RNLI release video about dangers of inflatables for Easter holidays

A warning has been issued to remind people about the dangers of inflatables as we enter the Easter Bank Holiday.
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Many families are expected to visit the coast, and the Royal National Lifeboat Institution's (RNLI) Skegness Lifeboat Station is calling for visitors to take extra care and be beach safe this Spring and Summer.

The warning follows a series of service launches to drifting inflatables off Skegness last year.

As a result the RNLI Skegness and their lifeguarding team have republished a training video demonstrating the real dangers of inflatables in the sea. The video featuring the Skegness inshore D-class lifeboat and seasonal lifeguards shows a simulation of the rescue process of an inflatable dinghy drifting offshore in an offshore breeze.

The rescue featured in the video would usually take approximately 15 minutes from paging the lifeboat to arriving on the scene. Even in a slight breeze, an inflatable can drift a mile offshore if the wind and tidal conditions are right. Children are often primary users of inflatables at sea, and the risks are high, especially if they cannot reach the shore.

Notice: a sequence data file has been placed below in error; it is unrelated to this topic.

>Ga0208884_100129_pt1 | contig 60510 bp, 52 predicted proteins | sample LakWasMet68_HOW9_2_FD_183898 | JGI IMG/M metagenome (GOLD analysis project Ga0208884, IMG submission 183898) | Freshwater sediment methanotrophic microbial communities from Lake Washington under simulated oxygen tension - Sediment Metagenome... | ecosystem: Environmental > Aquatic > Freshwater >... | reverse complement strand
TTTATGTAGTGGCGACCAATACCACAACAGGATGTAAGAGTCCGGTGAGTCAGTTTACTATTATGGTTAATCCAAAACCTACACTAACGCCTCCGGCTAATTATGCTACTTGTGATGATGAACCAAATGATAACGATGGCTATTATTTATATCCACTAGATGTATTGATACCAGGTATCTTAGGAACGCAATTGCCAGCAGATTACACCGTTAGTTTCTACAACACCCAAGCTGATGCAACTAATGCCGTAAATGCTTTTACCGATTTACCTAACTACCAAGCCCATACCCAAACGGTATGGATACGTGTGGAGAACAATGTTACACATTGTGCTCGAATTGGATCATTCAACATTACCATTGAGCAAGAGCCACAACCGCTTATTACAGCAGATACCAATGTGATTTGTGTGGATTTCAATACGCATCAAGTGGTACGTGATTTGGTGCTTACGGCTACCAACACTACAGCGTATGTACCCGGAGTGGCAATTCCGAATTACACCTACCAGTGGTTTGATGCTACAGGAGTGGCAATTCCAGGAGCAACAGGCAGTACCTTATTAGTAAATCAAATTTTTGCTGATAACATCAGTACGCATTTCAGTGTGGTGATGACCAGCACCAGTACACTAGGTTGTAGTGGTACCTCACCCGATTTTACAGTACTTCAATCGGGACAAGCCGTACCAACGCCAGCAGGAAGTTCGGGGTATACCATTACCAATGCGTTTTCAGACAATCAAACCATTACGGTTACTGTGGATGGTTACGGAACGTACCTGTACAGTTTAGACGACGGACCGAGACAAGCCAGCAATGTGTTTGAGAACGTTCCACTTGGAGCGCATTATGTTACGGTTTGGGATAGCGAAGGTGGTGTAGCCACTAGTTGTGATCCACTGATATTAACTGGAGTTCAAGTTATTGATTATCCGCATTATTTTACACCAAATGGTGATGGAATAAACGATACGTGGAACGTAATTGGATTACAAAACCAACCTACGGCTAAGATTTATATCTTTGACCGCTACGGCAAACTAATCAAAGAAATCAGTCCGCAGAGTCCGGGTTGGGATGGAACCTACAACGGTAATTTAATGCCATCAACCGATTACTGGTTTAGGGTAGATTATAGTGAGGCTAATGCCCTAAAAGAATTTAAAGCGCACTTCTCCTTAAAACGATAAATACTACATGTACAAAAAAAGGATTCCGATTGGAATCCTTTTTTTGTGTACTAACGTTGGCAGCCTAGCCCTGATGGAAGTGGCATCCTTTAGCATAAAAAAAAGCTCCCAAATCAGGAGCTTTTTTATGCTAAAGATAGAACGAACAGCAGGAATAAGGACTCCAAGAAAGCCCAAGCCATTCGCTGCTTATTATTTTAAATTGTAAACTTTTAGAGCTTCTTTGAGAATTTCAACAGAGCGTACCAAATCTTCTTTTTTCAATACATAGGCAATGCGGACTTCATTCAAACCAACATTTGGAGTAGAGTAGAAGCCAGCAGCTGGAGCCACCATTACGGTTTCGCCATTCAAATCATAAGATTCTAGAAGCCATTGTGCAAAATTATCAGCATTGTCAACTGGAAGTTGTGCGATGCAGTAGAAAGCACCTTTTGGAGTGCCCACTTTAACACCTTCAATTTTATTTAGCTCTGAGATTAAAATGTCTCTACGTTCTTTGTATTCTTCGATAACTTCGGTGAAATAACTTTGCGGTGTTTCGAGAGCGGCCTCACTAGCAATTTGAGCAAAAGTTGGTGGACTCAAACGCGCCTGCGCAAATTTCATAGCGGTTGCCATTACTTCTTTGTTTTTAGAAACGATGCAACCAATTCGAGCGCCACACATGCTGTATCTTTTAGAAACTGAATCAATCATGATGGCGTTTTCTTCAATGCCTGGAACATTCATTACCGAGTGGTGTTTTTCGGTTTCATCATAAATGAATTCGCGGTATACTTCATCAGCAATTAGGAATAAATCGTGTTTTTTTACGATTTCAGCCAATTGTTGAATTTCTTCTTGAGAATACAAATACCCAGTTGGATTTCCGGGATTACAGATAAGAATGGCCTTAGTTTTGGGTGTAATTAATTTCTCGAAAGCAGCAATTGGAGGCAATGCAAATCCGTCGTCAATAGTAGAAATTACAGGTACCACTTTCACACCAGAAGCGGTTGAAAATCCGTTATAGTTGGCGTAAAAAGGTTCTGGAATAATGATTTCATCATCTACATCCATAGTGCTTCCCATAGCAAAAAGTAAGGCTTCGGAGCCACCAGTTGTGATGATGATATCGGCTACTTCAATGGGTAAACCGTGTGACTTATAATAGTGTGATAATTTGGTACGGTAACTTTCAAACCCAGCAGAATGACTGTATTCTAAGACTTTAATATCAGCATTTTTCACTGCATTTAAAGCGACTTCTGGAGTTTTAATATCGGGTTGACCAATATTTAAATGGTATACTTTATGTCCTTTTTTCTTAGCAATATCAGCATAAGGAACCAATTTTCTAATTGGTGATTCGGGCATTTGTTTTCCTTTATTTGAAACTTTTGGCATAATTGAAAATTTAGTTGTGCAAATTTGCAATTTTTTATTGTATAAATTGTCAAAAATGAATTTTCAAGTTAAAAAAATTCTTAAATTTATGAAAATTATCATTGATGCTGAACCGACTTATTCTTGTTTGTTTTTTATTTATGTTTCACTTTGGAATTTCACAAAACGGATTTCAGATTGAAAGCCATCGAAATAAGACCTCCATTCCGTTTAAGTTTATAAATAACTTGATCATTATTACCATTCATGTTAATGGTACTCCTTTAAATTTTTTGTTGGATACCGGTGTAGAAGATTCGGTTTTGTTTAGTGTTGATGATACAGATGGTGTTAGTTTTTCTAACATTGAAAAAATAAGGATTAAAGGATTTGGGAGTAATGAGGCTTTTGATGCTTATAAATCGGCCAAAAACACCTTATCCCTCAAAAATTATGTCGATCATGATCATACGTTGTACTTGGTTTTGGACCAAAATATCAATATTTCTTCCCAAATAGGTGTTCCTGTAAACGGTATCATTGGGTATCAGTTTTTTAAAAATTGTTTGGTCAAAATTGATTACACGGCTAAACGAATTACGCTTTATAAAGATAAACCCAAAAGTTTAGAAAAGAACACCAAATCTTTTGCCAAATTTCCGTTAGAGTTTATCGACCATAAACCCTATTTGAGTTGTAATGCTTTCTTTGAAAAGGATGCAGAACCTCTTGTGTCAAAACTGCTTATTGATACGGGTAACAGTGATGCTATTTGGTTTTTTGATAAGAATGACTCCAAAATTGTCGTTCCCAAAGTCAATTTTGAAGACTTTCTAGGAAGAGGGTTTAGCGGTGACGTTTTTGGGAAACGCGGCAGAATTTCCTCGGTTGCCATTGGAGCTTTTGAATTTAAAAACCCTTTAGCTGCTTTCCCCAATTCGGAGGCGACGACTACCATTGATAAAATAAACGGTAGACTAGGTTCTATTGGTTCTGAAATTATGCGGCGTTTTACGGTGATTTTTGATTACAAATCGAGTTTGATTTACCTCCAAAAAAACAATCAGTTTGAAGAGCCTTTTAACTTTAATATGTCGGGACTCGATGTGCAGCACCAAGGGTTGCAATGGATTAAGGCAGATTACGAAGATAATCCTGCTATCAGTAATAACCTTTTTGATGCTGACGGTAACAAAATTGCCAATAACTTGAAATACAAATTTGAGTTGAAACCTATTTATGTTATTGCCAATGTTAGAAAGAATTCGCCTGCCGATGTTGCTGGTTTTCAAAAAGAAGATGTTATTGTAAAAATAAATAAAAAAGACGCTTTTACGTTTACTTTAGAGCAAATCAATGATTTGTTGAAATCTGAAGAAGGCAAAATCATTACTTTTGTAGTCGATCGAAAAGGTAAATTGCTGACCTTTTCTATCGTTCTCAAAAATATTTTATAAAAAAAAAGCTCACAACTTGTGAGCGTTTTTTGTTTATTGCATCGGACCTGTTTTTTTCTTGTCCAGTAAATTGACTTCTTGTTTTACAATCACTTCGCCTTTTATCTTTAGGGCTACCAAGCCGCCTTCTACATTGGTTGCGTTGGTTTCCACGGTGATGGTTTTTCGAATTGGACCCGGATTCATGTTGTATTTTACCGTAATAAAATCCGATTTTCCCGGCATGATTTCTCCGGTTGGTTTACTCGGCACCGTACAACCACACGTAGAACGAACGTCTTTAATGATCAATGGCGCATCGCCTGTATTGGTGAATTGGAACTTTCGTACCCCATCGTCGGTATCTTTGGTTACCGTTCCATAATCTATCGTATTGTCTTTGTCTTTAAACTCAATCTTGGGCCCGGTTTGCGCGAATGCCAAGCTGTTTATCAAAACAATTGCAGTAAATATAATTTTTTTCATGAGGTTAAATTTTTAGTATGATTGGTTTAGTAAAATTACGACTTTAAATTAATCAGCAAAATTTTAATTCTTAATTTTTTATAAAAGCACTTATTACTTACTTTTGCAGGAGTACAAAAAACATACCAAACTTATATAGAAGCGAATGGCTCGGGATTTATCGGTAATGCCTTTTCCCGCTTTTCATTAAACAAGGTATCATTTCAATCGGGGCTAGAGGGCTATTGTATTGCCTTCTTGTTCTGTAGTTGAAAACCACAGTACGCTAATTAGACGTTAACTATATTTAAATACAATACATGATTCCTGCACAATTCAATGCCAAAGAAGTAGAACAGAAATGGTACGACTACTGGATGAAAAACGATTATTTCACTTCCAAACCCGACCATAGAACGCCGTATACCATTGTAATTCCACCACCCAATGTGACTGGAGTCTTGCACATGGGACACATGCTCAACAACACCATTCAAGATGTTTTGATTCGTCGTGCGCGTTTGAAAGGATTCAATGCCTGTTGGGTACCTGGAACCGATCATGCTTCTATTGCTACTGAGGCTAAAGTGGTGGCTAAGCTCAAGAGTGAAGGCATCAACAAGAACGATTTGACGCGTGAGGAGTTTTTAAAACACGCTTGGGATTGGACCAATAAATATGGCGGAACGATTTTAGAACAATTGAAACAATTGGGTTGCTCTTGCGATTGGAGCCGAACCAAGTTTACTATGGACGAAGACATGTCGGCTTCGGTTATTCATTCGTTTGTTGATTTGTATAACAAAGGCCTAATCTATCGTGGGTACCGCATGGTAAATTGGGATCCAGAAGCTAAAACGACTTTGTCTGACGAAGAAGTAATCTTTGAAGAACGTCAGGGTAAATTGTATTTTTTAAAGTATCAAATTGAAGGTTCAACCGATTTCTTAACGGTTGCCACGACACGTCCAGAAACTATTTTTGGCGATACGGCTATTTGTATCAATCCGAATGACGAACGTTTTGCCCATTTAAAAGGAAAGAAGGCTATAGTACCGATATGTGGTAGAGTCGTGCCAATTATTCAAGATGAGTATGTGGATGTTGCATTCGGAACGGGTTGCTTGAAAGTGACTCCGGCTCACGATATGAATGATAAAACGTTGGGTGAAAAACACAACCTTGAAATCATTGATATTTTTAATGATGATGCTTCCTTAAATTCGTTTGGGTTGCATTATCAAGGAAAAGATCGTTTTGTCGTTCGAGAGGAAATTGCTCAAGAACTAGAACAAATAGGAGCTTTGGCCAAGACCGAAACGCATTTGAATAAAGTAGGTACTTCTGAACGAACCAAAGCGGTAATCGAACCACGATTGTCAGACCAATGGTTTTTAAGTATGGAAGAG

Lincolnshire Police recently announced that their Sandi Starfish scheme, which is run in partnership with RNLI Skegness, will be relaunching for the season.

Anyone visiting the coast this weekend is asked to look out for Sandi Starfish and remember to:

  • Collect your free wristband from the Lifeboat Station or other participating sites
  • Parents and carers write your contact information on the inside of the wristband
  • Use the Sandi Starfish flags along the beach as a meeting point or utilise the RNLI Skegness Lifeboat Station as a meeting point.
RNLI Skegness has issued a warning about the dangers of inflatables.RNLI Skegness has issued a warning about the dangers of inflatables.
RNLI Skegness has issued a warning about the dangers of inflatables.

RNLI Skegness Lifeboat Station Coxswain Craig Willard said: ‘While inflatables can be great fun, we would advise that you don’t take them to the beach as they are not designed for open water, and it can take a tiny breeze for them to be swept out to sea - much quicker than you can swim or paddle back to the shore.”

If you see someone in difficulty on the sea, dial 999 or 112 and ask for the Coast Guard.

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